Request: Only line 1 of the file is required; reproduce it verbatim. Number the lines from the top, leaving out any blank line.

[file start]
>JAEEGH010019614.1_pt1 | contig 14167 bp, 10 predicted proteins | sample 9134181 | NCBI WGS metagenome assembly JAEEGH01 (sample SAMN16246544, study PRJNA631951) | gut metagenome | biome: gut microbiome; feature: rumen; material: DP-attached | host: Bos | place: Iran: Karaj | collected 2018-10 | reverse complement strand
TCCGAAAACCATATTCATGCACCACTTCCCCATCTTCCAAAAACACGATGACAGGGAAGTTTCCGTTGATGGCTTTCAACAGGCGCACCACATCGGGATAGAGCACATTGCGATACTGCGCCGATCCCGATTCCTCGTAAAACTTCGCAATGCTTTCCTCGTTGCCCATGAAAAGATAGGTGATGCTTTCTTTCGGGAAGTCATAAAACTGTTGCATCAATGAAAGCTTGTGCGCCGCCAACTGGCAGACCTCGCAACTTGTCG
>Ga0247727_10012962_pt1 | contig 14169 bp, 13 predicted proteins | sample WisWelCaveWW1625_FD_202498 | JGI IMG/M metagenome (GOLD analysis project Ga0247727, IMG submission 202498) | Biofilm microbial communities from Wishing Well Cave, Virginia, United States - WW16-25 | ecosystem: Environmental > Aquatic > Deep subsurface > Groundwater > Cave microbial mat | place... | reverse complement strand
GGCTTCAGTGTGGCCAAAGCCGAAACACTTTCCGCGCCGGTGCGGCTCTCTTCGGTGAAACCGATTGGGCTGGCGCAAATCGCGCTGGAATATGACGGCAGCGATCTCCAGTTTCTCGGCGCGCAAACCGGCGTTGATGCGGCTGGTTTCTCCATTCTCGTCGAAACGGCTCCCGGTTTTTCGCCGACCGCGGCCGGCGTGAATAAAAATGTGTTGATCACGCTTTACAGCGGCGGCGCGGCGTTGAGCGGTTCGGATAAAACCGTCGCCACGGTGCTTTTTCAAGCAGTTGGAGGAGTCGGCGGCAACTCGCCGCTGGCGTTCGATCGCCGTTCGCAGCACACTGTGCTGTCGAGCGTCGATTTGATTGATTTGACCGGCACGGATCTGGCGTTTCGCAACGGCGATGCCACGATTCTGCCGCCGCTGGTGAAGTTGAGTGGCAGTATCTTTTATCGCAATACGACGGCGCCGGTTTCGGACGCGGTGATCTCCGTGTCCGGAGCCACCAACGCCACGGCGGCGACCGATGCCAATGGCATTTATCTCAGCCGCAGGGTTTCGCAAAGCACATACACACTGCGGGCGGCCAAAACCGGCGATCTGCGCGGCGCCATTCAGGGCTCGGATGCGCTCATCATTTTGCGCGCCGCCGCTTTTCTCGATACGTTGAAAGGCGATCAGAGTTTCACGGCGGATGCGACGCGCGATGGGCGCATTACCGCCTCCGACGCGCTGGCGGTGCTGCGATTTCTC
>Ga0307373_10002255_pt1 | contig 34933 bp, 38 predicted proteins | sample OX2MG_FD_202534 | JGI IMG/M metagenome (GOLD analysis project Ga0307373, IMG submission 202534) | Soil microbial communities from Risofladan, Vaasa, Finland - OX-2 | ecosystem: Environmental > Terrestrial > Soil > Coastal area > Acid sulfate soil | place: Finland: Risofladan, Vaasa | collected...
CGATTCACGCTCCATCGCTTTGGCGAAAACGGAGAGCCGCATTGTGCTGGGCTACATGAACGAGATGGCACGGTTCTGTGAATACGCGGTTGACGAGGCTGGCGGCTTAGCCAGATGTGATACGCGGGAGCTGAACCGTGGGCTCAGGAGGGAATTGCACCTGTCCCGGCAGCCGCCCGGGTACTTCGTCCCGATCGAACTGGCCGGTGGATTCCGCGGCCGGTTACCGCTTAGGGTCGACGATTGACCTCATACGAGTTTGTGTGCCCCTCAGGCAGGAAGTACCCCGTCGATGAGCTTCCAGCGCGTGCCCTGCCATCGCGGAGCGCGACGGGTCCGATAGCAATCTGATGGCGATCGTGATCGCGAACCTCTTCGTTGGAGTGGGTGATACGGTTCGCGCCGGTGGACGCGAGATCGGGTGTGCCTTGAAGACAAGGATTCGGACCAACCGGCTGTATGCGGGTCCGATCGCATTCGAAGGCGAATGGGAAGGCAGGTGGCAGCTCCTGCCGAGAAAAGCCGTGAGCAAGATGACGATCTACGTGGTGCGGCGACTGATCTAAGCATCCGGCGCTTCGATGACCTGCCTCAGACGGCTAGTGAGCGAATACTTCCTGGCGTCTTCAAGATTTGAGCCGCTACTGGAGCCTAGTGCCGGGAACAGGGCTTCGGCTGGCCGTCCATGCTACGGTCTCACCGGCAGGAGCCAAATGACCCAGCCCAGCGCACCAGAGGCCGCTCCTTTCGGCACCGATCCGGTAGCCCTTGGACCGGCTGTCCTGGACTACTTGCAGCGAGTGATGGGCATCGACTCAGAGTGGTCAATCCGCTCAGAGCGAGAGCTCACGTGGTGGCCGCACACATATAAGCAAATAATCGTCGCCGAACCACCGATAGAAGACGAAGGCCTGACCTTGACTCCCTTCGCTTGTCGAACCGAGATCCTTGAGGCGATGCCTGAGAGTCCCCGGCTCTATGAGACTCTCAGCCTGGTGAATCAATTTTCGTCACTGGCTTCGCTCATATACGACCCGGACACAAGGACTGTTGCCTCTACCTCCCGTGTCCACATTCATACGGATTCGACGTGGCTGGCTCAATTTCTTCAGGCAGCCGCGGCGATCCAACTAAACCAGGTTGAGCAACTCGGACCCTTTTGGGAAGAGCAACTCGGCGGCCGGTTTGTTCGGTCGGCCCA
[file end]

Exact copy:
>JAEEGH010019614.1_pt1 | contig 14167 bp, 10 predicted proteins | sample 9134181 | NCBI WGS metagenome assembly JAEEGH01 (sample SAMN16246544, study PRJNA631951) | gut metagenome | biome: gut microbiome; feature: rumen; material: DP-attached | host: Bos | place: Iran: Karaj | collected 2018-10 | reverse complement strand